Property, plant, and equipment (PP&E) is a category of long-term assets. PP&E includes land, buildings, machinery, vehicles, and furniture, and many specific PP&E assets require large expenditures to acquire. Regardless of when you acquire and pay for PP&E, you’ll generally depreciate PP&E over the useful life of the asset, which means that a recurring expense will show up on the income statement every accounting period over the useful life of the asset.
Intellectual property is a type of intangible asset. It typically takes the form of ideas, know-how, inventions, designs, and branding, and you’ll frequently find it associated with legal protections like trademarks, patents, and copyrights.
Goodwill is an intangible asset that shows up on the balance sheet when one company acquires another for a price that exceeds the fair market value of the acquired company's net assets. So if your business acquired another business for $1 million but the business’s assets were only worth $750,000, then your balance sheet would show $250,000 in goodwill.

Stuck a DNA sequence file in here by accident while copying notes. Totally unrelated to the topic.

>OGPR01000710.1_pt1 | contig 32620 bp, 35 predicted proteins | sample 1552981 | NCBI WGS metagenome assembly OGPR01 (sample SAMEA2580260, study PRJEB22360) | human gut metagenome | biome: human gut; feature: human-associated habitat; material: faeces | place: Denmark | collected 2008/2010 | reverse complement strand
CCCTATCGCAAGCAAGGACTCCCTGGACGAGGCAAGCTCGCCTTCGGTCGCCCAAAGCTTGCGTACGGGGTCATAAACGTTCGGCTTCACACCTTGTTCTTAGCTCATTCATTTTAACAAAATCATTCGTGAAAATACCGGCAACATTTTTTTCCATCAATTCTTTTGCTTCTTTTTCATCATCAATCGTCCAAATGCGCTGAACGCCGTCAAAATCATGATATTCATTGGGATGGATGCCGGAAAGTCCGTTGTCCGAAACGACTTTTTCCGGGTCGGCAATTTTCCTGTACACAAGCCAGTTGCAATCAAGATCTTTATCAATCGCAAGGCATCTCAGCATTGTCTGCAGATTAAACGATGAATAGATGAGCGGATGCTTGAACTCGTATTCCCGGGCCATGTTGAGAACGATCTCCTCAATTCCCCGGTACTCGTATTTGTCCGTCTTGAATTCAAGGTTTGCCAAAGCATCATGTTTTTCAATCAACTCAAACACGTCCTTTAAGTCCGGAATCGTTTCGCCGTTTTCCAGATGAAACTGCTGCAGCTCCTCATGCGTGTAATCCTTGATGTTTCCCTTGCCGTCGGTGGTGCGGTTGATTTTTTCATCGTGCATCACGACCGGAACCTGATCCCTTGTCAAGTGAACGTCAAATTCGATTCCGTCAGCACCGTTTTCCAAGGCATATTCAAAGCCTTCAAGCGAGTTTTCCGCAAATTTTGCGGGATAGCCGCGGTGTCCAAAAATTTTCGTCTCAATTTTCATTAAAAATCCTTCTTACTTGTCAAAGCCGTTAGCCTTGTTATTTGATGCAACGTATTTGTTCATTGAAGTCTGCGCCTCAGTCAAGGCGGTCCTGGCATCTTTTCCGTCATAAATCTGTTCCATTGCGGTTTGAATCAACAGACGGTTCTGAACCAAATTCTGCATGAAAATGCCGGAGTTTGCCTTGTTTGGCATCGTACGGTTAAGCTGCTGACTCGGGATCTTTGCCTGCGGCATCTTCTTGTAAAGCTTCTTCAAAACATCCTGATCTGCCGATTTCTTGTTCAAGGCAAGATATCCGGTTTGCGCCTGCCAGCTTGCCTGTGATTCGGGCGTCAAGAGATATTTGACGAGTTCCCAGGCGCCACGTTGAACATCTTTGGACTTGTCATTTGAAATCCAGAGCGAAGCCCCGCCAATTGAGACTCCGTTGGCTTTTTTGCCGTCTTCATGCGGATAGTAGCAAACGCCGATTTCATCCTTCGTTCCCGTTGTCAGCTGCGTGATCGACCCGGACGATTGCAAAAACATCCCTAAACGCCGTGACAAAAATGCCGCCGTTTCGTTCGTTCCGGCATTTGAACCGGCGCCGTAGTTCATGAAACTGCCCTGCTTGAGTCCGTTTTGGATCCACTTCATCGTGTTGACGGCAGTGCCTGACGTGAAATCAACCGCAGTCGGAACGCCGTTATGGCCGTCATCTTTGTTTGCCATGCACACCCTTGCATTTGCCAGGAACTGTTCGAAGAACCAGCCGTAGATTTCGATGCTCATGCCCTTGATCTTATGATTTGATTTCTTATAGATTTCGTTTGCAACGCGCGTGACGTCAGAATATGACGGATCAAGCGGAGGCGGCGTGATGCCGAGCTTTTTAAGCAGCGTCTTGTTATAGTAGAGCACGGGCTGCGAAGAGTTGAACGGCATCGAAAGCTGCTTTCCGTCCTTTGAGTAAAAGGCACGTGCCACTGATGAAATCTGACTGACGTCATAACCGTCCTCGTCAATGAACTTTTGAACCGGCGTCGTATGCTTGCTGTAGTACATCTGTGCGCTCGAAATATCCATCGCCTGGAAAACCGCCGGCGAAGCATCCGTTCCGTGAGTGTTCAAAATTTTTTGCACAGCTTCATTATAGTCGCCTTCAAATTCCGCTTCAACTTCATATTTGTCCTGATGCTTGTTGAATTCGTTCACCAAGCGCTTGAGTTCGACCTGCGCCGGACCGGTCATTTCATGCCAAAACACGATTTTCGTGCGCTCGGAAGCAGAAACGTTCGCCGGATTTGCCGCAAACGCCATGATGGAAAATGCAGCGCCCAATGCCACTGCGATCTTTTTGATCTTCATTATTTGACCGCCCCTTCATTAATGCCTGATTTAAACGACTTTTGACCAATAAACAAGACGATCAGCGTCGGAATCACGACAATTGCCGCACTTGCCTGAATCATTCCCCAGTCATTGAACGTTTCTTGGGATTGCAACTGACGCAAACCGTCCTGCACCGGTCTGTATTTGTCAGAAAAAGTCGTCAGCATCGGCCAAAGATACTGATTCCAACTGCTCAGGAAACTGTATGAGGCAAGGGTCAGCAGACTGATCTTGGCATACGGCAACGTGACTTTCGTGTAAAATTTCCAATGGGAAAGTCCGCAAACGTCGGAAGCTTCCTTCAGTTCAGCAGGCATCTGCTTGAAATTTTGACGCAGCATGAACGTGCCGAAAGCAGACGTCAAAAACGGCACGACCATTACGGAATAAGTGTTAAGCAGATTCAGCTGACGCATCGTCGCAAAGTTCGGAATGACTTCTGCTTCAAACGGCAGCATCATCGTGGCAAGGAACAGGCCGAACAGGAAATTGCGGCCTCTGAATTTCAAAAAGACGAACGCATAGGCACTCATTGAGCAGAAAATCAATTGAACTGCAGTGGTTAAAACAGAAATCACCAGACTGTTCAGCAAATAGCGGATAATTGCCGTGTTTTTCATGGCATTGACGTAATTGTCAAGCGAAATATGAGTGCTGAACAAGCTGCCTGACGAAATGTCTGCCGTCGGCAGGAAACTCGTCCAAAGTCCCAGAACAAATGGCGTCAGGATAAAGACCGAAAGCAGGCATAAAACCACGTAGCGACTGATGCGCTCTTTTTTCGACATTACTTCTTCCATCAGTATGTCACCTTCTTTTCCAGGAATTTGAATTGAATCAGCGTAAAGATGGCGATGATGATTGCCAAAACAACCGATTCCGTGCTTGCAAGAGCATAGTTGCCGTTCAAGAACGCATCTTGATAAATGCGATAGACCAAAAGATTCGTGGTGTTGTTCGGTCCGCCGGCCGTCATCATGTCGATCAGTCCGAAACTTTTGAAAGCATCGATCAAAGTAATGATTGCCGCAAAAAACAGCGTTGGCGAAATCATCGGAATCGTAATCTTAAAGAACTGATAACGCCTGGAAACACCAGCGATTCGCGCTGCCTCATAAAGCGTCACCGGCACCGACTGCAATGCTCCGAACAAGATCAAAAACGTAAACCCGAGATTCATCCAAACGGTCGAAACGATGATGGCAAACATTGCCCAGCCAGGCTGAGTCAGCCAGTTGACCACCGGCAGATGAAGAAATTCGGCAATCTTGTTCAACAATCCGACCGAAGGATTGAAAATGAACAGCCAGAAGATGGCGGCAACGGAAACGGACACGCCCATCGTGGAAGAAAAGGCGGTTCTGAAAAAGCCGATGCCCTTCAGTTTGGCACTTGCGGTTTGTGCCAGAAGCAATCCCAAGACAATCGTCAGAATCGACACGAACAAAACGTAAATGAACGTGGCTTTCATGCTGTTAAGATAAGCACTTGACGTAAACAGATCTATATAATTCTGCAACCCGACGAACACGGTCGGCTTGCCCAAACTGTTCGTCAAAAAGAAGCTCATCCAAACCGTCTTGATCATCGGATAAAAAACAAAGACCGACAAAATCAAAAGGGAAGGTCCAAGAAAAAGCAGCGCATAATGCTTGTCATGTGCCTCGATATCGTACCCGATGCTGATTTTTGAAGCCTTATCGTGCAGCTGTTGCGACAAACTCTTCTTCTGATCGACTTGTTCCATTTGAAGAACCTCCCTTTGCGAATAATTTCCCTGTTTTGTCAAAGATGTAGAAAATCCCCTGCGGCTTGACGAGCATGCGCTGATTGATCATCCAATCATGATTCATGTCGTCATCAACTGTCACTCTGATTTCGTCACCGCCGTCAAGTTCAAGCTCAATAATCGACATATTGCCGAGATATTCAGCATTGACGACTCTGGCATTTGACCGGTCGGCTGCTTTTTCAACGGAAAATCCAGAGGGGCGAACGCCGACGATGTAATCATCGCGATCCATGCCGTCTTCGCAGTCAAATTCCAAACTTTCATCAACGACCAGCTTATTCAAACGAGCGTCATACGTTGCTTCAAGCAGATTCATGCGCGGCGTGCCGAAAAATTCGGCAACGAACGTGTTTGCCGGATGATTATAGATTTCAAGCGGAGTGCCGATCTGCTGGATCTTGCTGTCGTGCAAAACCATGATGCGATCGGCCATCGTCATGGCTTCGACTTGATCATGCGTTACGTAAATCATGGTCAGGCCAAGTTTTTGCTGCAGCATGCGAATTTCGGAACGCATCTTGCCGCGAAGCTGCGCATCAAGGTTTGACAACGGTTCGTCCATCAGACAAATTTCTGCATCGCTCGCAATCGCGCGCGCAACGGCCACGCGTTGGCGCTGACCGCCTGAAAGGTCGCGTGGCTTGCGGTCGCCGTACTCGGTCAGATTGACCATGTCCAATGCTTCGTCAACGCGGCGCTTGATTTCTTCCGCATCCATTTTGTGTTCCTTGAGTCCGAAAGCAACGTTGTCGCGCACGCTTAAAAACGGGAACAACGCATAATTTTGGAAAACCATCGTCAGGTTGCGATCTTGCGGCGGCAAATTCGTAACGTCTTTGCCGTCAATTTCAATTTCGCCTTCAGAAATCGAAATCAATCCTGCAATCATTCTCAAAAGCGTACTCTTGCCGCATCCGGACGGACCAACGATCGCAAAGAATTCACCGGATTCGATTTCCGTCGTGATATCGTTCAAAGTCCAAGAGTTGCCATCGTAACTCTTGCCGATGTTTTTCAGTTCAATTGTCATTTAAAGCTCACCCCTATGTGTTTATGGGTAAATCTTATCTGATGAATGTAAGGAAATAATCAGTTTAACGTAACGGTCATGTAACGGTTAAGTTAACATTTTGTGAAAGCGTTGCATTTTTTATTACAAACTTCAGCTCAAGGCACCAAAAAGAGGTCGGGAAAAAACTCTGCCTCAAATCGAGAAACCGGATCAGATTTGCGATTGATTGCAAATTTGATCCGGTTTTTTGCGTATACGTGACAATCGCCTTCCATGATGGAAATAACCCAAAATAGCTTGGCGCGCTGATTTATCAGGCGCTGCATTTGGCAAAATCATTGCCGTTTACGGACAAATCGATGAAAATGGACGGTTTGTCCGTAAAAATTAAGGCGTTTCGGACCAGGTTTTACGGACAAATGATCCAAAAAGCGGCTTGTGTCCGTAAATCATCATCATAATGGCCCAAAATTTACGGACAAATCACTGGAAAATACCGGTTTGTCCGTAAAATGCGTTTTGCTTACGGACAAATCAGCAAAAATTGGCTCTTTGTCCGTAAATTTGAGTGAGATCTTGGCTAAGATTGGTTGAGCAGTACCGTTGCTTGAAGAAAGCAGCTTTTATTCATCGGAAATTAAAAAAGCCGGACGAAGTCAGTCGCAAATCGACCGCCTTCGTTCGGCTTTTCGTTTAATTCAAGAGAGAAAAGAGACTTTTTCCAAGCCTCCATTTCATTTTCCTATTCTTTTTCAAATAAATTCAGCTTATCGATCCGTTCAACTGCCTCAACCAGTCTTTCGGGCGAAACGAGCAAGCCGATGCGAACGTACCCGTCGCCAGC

If your business has never acquired another business, then goodwill isn’t something that you’re likely to have to worry about. But if your business has acquired another business, then whatever goodwill shows up on your balance sheet is something that you’re going to have to test for impairment annually. (In other words, you’re going to have to determine whether the value has declined and then take a charge if it has.)
All of the assets in your business are the stuff that make up your business. But remember, just having assets doesn’t mean that you have a business. It’s the activities that make the business, and those activities require resources; i.e., your assets. Remember that you want to acquire the assets that will most easily help you create the most value in your business activities. If an asset doesn’t help you create much value, then sell it and put the proceeds toward something that will help you create more value.